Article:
Dr. Robert G. Franks - Associate Professor
Arabidopsis flower development; gynoecium, seed, ovule, transcriptional regulation, gene regulatory networks, molecular genetics
I study how organ size and shape are controlled in the flowering plant Arabidopsis thaliana. Reproductive competence of flowering plants requires proper development of the carpel, which is the female reproductive organ of the plant. The meristematic regions along the margin of the developing carpel generate ovules that will later develop into seeds. These meristematic regions are functionally analogous to the mammalian ovary and placenta. The carpel margin meristems (CMMs) provide an excellent system to study basic questions in developmental biology such as patterning, the regulation of cellular proliferation and the control of organ size and shape. My research program seeks to clarify basic mechanisms of organ size and shape regulation and understand relationships between patterning cues and cellular proliferation within the carpel. Current research focuses on (1) characterization of expression patterns of key regulatory molecules and patterns of cellular division during carpel development and (2) identification and functional studies of additional genes that play a critical role in CMM development.
Wynn AN, Rueschhoff EE, and Franks RG. (2011). Transcriptomic Characterization of a Synergistic Genetic Interaction during Carpel Margin Meristem Development in Arabidopsis thaliana. PLoS ONE. 6(10): e26231. doi:10.1371/journal.pone0026231.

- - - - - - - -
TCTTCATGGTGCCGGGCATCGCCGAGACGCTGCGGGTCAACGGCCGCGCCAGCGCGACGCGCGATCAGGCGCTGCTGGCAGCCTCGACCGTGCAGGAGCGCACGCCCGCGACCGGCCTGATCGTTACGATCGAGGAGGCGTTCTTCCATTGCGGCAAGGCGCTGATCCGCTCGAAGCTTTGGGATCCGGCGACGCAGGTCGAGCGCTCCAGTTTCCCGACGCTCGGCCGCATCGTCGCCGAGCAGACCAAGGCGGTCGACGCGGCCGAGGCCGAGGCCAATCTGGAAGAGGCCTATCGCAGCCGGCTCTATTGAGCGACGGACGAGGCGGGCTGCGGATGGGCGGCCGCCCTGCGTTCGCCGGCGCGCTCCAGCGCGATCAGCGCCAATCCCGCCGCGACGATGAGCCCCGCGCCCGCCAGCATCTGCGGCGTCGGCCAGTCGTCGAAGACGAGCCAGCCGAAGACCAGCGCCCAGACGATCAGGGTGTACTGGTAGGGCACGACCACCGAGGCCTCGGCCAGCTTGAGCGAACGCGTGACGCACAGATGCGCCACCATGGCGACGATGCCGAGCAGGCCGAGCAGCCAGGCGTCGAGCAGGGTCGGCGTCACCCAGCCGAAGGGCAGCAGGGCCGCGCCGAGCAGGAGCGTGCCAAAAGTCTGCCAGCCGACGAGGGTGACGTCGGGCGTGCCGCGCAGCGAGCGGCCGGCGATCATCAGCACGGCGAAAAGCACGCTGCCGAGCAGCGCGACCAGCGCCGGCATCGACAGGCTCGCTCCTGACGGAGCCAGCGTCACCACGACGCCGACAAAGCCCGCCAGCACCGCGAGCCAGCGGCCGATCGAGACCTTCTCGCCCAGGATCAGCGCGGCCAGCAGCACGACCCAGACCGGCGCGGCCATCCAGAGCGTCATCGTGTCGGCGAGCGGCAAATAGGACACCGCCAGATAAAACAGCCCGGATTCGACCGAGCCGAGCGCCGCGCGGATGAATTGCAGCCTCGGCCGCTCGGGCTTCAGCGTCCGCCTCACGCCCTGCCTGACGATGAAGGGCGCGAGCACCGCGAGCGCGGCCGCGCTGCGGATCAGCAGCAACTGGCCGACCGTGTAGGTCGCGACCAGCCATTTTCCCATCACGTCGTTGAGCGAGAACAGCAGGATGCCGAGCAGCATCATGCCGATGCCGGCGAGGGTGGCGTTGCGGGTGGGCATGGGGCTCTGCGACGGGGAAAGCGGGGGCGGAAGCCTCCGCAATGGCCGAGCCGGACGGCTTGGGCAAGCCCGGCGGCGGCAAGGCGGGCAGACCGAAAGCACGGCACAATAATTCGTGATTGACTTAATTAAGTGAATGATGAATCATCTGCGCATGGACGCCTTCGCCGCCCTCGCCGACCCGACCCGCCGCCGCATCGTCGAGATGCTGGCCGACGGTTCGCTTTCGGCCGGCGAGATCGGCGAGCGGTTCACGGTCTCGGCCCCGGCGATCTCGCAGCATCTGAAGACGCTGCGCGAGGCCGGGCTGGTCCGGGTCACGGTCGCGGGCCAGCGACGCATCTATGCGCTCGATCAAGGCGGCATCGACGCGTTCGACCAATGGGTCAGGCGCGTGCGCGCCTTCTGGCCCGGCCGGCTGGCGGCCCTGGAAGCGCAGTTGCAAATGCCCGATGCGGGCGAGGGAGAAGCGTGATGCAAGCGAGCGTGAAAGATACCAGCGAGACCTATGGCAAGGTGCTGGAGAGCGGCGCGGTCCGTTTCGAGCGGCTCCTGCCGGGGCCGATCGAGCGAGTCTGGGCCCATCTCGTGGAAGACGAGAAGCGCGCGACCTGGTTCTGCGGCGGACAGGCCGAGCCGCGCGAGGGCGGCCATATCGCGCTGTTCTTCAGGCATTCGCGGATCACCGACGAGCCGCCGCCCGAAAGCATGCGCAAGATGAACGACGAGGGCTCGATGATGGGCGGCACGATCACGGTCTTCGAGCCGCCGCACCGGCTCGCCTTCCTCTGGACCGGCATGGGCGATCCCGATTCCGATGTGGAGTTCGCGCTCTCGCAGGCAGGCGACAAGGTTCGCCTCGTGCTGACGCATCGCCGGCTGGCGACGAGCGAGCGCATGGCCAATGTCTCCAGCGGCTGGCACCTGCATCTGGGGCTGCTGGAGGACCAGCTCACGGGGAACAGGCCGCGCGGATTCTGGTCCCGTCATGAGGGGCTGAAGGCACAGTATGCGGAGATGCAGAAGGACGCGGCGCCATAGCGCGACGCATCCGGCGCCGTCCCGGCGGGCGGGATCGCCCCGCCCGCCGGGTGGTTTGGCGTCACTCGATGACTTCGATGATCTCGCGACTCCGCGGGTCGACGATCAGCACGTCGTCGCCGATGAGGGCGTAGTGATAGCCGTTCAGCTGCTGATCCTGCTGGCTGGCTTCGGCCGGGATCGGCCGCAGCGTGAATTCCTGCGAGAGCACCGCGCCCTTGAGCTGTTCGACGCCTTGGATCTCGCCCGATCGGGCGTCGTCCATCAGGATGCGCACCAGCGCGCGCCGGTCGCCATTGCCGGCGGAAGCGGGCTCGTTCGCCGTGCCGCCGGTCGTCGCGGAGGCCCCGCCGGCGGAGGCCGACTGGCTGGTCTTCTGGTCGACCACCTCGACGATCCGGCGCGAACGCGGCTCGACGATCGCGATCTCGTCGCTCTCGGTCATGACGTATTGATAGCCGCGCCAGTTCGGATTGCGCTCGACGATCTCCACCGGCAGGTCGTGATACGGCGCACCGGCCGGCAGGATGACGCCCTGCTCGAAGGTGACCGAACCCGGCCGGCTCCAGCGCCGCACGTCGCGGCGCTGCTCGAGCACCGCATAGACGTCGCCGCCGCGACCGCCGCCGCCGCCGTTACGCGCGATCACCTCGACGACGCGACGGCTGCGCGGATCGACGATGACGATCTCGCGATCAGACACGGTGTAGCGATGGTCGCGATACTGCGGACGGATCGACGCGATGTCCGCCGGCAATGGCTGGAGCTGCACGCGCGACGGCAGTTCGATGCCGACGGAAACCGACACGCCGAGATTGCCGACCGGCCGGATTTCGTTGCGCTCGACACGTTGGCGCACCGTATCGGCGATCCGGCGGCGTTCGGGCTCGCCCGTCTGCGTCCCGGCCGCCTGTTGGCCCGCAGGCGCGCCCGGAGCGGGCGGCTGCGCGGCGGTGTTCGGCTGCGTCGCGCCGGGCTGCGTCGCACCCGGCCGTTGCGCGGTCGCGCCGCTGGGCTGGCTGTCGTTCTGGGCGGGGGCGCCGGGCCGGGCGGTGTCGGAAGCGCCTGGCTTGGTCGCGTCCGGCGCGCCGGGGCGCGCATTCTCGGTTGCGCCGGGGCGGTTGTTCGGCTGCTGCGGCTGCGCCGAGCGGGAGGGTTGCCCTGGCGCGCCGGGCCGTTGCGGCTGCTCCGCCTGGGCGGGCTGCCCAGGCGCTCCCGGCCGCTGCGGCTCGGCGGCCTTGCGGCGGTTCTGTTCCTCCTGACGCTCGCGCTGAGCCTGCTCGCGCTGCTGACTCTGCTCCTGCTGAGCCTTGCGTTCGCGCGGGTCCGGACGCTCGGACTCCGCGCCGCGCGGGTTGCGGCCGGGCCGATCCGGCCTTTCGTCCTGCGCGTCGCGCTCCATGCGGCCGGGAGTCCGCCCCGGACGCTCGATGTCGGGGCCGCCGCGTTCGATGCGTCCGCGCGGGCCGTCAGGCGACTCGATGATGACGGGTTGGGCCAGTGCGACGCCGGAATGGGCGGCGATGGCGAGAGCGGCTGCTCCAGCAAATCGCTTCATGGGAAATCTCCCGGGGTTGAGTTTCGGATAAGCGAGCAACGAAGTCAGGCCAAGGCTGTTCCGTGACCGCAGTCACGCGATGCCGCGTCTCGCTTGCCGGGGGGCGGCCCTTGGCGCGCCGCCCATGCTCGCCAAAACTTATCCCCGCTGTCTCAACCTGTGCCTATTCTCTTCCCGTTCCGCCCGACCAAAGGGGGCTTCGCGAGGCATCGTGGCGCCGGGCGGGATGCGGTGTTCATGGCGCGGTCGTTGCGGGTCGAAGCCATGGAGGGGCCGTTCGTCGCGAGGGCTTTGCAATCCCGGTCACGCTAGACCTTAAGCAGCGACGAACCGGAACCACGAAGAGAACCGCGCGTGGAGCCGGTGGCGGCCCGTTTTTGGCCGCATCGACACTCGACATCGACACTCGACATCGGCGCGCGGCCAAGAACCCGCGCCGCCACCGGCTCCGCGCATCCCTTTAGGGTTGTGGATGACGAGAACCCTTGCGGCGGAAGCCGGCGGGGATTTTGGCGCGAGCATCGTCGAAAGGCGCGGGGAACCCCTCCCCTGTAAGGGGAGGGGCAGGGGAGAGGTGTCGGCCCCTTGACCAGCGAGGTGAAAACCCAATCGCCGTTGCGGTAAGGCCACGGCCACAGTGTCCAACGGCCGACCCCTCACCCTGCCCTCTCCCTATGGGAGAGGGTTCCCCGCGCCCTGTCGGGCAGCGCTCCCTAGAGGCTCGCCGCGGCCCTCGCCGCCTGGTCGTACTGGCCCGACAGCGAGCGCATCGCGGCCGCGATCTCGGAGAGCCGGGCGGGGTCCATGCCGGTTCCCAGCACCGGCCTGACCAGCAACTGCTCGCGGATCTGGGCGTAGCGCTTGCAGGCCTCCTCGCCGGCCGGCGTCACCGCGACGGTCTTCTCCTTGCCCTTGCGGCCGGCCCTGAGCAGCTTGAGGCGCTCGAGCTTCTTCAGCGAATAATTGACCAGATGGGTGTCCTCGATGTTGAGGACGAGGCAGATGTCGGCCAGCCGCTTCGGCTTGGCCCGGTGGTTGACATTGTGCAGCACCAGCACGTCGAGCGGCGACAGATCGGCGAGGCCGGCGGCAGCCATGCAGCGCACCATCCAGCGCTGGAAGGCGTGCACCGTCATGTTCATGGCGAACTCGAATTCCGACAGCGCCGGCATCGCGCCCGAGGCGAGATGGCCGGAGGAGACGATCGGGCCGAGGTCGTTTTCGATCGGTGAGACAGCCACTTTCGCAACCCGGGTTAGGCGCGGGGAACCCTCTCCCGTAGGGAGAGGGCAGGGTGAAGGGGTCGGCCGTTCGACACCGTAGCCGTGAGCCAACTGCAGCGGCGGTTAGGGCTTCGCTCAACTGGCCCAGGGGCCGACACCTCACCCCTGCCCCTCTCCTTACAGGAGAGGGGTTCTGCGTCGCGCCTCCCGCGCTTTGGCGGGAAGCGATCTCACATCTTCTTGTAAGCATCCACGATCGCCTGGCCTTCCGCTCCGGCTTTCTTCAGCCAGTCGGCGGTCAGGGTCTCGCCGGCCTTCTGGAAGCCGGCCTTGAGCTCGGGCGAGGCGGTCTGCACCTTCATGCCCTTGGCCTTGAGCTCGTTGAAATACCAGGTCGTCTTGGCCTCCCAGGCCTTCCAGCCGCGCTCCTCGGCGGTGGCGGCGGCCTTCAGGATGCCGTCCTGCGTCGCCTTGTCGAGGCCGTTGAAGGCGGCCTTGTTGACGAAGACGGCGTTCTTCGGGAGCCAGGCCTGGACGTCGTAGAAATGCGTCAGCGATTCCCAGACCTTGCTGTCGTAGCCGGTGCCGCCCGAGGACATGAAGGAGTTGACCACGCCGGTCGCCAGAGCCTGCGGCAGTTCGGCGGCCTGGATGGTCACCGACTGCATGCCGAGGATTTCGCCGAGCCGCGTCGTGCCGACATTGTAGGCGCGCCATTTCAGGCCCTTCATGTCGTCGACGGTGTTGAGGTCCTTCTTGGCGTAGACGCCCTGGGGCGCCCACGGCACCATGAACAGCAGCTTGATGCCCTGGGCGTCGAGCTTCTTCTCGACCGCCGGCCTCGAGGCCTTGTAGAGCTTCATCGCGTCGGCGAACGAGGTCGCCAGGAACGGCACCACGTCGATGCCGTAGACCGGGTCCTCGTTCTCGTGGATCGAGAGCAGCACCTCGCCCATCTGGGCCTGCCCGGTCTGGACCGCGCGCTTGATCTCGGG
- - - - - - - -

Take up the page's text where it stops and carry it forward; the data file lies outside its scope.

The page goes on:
Bao F, Azhakanandam S, Franks RG. (2010). SEUSS and SEUSS-LIKE transcriptional adaptors regulate floral and embryonic development in Arabidopsis. Plant Physiology. 152: 821–836.
Nole-Wilson S, Rueschhoff EE, Bhatti H, and Franks RG. (2010). Synergistic Disruptions in the seuss cyp85A2 Double Mutant Reveal a Role for Brassinolide Synthesis during Gynoecium and Ovule Development. BMC Plant Biology 10:198. doi:10.1186/1471-2229-10-198
Nole-Wilson S, Azhakanandam S, and Franks RG. (2010). Polar Auxin Transport together with AINTEGUMENTA and REVOLUTA Coordinate Early Arabidopsis Gynoecium Development. Developmental Biology. http://dx.doi.org/10.1016/j.ydbio.2010.07.016
Azhakanandam S, Nole-Wilson S, Bao F, and Franks RG. (2008). SEUSS and AINTEGUMENTA mediate patterning and ovule initiation during gynoecium medial domain development. Plant Physiol. 146(3): 1165–1181.